Summary: Vashti reminds us that in a world of money, sex, power, and applause, the foundation of true greatness is moral integrity. But when you run against the kings of our world, when you stand for what is right, history will never be the same.
I know you remember your wedding. Mine was memorable not because I married the prettiest girl in the world, but because of the circumstances. For the reception we were prepared to feed around 250 people, but more than 500 came so… no seating place. We had to clean the place for the second group of guests fearing all the time that we will run out of food... witch back then in that communist country was a quite of a problem. Did you ever attend a reception where you have to compete for a seat and food?
The book of Esther begins with an incredible feast. We peek into the kitchen and dining room of one of the greatest empires. Let's read Esther ch.1. This is the record of Xerxes and his big party held in the year 483 BC. READ 1:1-7…
Six months of free food, drink and entertainment! That was a long time, wasn't it? And the extra-special banquet at the end of this time lasted for 7 days – the perfect number…How beautiful this must have been. The lighting, decorations, the food... The military and all the VIP's were there. And they drank from golden goblets.
Xerxes was a billionaire. He spent all of the Persian Empire budget to eat, drink and praise himself… He blew everything, according to historians (and it was a lot) for entertaining his supporters and show them that his dynasty will last forever. And ever :)
Remember king Nebucadnezar, who reigned some time before him? He wanted too, that his name, his glory, to last forever… It didn’t happen. After Babylon, Medo-Persia came and God offer them the same chance – to bring peace and prosperity over the ancient world. And to help God’s plan of salvation through Messiah, the promise Savior.
Food, drink and circus… In Latin PANEM ET CIRCENSES. The idea of being accountable to God for everything we indulge ourselves, is not popular. But this is the truth. Of course we should have a saving account for retirement (401k) for example, but if we don't help others less fortunate with what God blessed us and if we are not supporting the Great Commission, we are to repeat the same story.
King Ahashuerus literaly eat and drunk the national treasury and he was forced to make war with Greeks in order to keep his name high and balance the budget. It was another disaster…
ILL. A House of Cards. When I was a child I remember my neighbors playing cards Sunday night. I was there too from time to time to play with their kids. It was not about the poker or anything of that sort.The adults sat around the kitchen table playing cards and telling jokes about the Communist Party. Most of the time we kids just hung around eating pretzels, playing hide-and-seek outdoors, or watching TV. We weren't much interested in playing cards. Sometimes, though, we did play with cards. We'd build elaborate card houses. The challenge came in building the biggest house, the most elaborate structure. It was a lot of fun. You had to balance the cards just right, though. Only gravity and balance held it all together. Once you had that foundation, you would gingerly add more cards here and there, each dependent upon the support of the other. We'd lay layers of card upon card to create an elaborate but fragile house of cards. The slightest movement, though, could send the whole thing crumbling. Our life... [EXTRAPOLATE]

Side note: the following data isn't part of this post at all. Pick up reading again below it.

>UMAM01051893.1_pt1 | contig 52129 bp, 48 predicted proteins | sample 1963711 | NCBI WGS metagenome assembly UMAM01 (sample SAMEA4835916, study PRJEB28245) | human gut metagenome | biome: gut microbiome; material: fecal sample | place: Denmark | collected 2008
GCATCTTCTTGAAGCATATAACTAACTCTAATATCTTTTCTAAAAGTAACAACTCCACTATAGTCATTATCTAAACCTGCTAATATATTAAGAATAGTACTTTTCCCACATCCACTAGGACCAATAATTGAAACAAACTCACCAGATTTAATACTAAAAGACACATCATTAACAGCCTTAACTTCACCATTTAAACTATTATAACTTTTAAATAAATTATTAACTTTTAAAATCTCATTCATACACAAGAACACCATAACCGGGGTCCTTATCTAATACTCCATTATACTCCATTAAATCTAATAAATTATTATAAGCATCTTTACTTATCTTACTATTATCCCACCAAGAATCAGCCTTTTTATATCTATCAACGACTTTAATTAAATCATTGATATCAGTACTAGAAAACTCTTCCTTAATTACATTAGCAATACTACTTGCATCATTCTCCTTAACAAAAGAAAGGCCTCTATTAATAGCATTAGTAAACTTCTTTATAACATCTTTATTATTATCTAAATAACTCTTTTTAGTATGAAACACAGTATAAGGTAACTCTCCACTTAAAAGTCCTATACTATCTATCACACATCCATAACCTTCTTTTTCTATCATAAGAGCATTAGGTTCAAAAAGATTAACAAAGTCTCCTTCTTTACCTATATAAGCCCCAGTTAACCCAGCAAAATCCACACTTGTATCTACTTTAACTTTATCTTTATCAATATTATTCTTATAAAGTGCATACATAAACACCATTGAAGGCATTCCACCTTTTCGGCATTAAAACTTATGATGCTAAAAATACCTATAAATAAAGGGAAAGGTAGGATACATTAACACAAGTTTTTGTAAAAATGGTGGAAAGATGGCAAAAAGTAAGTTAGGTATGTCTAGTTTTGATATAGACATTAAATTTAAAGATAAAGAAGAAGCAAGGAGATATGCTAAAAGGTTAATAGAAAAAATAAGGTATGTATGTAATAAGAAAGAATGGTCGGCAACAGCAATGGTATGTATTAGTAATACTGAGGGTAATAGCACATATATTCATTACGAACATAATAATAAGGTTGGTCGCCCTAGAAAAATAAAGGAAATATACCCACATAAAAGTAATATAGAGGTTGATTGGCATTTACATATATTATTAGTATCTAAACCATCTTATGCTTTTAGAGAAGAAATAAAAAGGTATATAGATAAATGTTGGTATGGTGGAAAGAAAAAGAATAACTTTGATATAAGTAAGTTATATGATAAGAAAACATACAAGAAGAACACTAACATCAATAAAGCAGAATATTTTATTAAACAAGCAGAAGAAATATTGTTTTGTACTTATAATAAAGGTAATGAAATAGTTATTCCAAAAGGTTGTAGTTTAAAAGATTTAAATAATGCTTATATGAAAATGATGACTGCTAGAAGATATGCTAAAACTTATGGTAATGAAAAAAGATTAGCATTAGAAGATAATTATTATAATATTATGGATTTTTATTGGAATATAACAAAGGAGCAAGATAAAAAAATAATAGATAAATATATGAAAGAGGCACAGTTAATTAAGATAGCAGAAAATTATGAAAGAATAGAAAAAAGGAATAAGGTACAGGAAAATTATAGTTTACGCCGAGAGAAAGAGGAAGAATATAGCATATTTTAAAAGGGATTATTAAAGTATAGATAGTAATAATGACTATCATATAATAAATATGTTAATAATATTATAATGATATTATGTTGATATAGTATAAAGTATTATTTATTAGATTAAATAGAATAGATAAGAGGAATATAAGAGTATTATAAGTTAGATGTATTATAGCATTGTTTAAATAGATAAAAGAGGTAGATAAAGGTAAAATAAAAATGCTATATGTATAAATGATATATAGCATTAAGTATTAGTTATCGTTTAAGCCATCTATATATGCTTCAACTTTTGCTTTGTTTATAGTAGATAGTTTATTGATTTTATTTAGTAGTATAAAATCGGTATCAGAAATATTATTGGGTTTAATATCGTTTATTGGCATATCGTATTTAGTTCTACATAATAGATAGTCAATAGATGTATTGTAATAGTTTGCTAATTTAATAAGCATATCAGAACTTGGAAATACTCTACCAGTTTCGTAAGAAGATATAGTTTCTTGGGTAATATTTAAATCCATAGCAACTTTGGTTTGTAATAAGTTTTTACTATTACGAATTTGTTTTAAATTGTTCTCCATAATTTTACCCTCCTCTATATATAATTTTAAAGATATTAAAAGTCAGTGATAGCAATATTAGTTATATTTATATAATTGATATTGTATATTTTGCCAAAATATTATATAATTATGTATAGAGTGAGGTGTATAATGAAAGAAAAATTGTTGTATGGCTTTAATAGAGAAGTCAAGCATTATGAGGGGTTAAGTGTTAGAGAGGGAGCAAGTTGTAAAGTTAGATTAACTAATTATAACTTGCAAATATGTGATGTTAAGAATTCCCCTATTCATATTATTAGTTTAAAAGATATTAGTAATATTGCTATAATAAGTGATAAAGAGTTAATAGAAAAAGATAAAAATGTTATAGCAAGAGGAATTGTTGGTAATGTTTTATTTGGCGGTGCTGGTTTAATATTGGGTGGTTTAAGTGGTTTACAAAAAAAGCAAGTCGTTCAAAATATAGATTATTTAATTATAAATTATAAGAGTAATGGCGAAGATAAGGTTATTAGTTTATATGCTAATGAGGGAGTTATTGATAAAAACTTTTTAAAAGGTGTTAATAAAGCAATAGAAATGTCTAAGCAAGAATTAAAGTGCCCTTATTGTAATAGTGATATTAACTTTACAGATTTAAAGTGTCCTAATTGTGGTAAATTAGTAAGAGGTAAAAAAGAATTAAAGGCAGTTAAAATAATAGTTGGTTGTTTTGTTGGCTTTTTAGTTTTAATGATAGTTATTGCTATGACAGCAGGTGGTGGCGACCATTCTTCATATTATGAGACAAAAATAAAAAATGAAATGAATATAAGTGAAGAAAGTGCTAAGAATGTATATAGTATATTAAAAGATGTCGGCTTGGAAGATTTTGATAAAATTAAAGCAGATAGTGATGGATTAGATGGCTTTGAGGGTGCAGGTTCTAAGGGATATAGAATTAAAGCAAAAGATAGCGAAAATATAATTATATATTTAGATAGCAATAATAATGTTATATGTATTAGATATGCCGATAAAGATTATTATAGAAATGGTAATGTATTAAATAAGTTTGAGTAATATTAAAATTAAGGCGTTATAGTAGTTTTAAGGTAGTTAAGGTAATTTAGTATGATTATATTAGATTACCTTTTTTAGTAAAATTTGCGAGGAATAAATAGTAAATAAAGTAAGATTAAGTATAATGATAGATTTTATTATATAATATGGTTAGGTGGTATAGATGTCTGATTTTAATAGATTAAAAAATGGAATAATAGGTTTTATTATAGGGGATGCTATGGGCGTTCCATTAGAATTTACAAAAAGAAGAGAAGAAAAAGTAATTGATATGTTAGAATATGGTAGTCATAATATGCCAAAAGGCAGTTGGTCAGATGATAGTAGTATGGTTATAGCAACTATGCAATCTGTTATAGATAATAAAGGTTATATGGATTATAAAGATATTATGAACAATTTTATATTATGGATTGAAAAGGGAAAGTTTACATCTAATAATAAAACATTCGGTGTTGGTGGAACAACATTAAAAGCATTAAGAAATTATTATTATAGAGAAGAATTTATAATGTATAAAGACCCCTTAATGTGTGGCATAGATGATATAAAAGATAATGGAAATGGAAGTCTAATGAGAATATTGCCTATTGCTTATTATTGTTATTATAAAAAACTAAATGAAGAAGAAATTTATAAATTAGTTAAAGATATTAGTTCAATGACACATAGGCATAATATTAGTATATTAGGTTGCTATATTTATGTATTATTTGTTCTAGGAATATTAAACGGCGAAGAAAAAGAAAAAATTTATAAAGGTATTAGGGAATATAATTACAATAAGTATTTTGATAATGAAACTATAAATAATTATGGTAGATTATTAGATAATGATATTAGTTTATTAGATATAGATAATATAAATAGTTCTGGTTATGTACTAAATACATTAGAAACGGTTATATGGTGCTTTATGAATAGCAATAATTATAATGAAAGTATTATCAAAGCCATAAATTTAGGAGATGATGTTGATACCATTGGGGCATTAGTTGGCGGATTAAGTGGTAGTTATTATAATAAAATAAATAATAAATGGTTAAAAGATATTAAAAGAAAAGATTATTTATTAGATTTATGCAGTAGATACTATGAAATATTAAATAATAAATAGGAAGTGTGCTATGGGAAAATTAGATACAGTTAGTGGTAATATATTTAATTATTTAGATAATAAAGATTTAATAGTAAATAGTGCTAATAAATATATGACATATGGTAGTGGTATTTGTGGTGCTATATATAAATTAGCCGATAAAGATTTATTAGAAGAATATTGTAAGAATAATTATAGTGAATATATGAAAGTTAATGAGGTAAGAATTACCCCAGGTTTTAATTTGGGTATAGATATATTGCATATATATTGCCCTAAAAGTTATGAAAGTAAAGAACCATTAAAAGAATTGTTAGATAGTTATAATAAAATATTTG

Everything about King Ahasuerus is irresponsible layering of card upon card to create an elaborate but fragile "house of cards." Now Someone shakes the table. It's the last night of the party. The king is drunk. And in his intoxicated state he decides to show off one more of his greatest prizes. He calls for Queen Vashti to come with her royal crown "in order to display her beauty to the people and the princes, for she was beautiful" (verse 11). There's that word "display" again. No doubt it took the form of parading her, perhaps scantily dressed, before those who would have nothing in mind but lust.
"Hey, everyone, look, enjoy . . . envy. On top of everything you've seen the past six months, I've got this hot woman as my Barbie doll!"
But Vashti refuses. Immediately the true character of the king bursts through. The brief biblical record is a real eye-opener. He "be¬came very angry and his wrath burned within him" (v. 12). After 180 days of partying, and six days of another party, Ahasuerus was not planning on it ending this way. But it did. His party was ruined level, and he was livid.
Suddenly the king is not as powerful as he first appears to be. Someone actually disobeys him—and in public, no less. The house of cards crumbles. Now the scene changes from "Lifestyles of the Rich and Famous" to the "Private Lives of Public People."